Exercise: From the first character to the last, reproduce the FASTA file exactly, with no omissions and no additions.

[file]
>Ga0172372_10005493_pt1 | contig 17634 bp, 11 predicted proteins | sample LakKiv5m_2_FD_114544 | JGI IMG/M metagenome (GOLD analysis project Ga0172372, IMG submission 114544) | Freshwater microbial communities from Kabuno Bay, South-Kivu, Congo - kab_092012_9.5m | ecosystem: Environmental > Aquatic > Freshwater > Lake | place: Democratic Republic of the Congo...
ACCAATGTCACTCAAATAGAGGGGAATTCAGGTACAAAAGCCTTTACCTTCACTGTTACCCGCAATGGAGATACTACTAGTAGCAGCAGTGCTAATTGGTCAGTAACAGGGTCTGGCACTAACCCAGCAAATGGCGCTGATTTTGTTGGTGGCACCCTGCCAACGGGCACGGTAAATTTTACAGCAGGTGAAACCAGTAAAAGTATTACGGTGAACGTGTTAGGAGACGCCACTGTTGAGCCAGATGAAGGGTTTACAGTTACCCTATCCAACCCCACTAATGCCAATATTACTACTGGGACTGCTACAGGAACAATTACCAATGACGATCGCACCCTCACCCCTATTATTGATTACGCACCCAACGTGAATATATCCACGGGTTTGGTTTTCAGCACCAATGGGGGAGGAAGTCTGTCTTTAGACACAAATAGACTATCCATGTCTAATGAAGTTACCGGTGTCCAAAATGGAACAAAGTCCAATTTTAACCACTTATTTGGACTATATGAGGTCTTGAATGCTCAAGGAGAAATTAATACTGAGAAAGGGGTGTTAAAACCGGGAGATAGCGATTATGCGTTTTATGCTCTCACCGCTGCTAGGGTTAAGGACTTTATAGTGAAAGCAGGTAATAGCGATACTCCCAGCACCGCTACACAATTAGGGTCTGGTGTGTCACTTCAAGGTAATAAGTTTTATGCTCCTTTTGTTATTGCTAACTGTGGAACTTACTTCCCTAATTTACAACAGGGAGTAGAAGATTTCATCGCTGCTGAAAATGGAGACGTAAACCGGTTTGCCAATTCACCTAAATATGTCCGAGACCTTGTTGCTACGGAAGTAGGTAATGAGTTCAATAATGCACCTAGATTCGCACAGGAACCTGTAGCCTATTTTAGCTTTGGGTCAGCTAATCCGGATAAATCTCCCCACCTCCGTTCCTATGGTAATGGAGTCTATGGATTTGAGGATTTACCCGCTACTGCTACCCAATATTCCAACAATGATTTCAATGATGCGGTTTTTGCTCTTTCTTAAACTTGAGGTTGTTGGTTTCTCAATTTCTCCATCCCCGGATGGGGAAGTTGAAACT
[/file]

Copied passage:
>Ga0172372_10005493_pt1 | contig 17634 bp, 11 predicted proteins | sample LakKiv5m_2_FD_114544 | JGI IMG/M metagenome (GOLD analysis project Ga0172372, IMG submission 114544) | Freshwater microbial communities from Kabuno Bay, South-Kivu, Congo - kab_092012_9.5m | ecosystem: Environmental > Aquatic > Freshwater > Lake | place: Democratic Republic of the Congo...
ACCAATGTCACTCAAATAGAGGGGAATTCAGGTACAAAAGCCTTTACCTTCACTGTTACCCGCAATGGAGATACTACTAGTAGCAGCAGTGCTAATTGGTCAGTAACAGGGTCTGGCACTAACCCAGCAAATGGCGCTGATTTTGTTGGTGGCACCCTGCCAACGGGCACGGTAAATTTTACAGCAGGTGAAACCAGTAAAAGTATTACGGTGAACGTGTTAGGAGACGCCACTGTTGAGCCAGATGAAGGGTTTACAGTTACCCTATCCAACCCCACTAATGCCAATATTACTACTGGGACTGCTACAGGAACAATTACCAATGACGATCGCACCCTCACCCCTATTATTGATTACGCACCCAACGTGAATATATCCACGGGTTTGGTTTTCAGCACCAATGGGGGAGGAAGTCTGTCTTTAGACACAAATAGACTATCCATGTCTAATGAAGTTACCGGTGTCCAAAATGGAACAAAGTCCAATTTTAACCACTTATTTGGACTATATGAGGTCTTGAATGCTCAAGGAGAAATTAATACTGAGAAAGGGGTGTTAAAACCGGGAGATAGCGATTATGCGTTTTATGCTCTCACCGCTGCTAGGGTTAAGGACTTTATAGTGAAAGCAGGTAATAGCGATACTCCCAGCACCGCTACACAATTAGGGTCTGGTGTGTCACTTCAAGGTAATAAGTTTTATGCTCCTTTTGTTATTGCTAACTGTGGAACTTACTTCCCTAATTTACAACAGGGAGTAGAAGATTTCATCGCTGCTGAAAATGGAGACGTAAACCGGTTTGCCAATTCACCTAAATATGTCCGAGACCTTGTTGCTACGGAAGTAGGTAATGAGTTCAATAATGCACCTAGATTCGCACAGGAACCTGTAGCCTATTTTAGCTTTGGGTCAGCTAATCCGGATAAATCTCCCCACCTCCGTTCCTATGGTAATGGAGTCTATGGATTTGAGGATTTACCCGCTACTGCTACCCAATATTCCAACAATGATTTCAATGATGCGGTTTTTGCTCTTTCTTAAACTTGAGGTTGTTGGTTTCTCAATTTCTCCATCCCCGGATGGGGAAGTTGAAACT